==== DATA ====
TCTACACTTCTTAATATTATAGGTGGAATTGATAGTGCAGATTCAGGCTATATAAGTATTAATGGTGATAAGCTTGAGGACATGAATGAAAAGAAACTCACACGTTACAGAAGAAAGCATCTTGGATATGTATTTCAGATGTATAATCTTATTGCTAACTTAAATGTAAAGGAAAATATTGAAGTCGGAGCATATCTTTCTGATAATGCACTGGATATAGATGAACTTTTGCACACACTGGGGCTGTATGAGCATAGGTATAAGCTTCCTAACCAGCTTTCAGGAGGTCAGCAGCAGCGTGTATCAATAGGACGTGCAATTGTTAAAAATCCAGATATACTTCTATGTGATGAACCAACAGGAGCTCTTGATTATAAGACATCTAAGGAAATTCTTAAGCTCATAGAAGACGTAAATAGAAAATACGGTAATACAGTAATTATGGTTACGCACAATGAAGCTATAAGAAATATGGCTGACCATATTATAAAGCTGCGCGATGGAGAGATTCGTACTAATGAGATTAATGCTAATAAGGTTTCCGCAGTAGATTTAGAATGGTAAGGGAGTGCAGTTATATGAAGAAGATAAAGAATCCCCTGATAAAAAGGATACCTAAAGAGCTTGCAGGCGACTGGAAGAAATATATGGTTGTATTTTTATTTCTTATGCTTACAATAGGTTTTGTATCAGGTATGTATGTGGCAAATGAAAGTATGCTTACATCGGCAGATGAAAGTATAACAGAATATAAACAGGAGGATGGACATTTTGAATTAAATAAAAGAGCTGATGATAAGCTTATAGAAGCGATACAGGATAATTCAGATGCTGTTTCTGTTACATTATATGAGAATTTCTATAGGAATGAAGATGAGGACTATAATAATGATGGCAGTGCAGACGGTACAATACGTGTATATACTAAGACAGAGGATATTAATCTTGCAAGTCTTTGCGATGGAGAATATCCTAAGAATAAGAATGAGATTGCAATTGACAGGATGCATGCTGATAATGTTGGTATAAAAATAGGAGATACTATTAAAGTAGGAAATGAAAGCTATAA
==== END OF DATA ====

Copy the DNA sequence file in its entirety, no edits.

TCTACACTTCTTAATATTATAGGTGGAATTGATAGTGCAGATTCAGGCTATATAAGTATTAATGGTGATAAGCTTGAGGACATGAATGAAAAGAAACTCACACGTTACAGAAGAAAGCATCTTGGATATGTATTTCAGATGTATAATCTTATTGCTAACTTAAATGTAAAGGAAAATATTGAAGTCGGAGCATATCTTTCTGATAATGCACTGGATATAGATGAACTTTTGCACACACTGGGGCTGTATGAGCATAGGTATAAGCTTCCTAACCAGCTTTCAGGAGGTCAGCAGCAGCGTGTATCAATAGGACGTGCAATTGTTAAAAATCCAGATATACTTCTATGTGATGAACCAACAGGAGCTCTTGATTATAAGACATCTAAGGAAATTCTTAAGCTCATAGAAGACGTAAATAGAAAATACGGTAATACAGTAATTATGGTTACGCACAATGAAGCTATAAGAAATATGGCTGACCATATTATAAAGCTGCGCGATGGAGAGATTCGTACTAATGAGATTAATGCTAATAAGGTTTCCGCAGTAGATTTAGAATGGTAAGGGAGTGCAGTTATATGAAGAAGATAAAGAATCCCCTGATAAAAAGGATACCTAAAGAGCTTGCAGGCGACTGGAAGAAATATATGGTTGTATTTTTATTTCTTATGCTTACAATAGGTTTTGTATCAGGTATGTATGTGGCAAATGAAAGTATGCTTACATCGGCAGATGAAAGTATAACAGAATATAAACAGGAGGATGGACATTTTGAATTAAATAAAAGAGCTGATGATAAGCTTATAGAAGCGATACAGGATAATTCAGATGCTGTTTCTGTTACATTATATGAGAATTTCTATAGGAATGAAGATGAGGACTATAATAATGATGGCAGTGCAGACGGTACAATACGTGTATATACTAAGACAGAGGATATTAATCTTGCAAGTCTTTGCGATGGAGAATATCCTAAGAATAAGAATGAGATTGCAATTGACAGGATGCATGCTGATAATGTTGGTATAAAAATAGGAGATACTATTAAAGTAGGAAATGAAAGCTATAA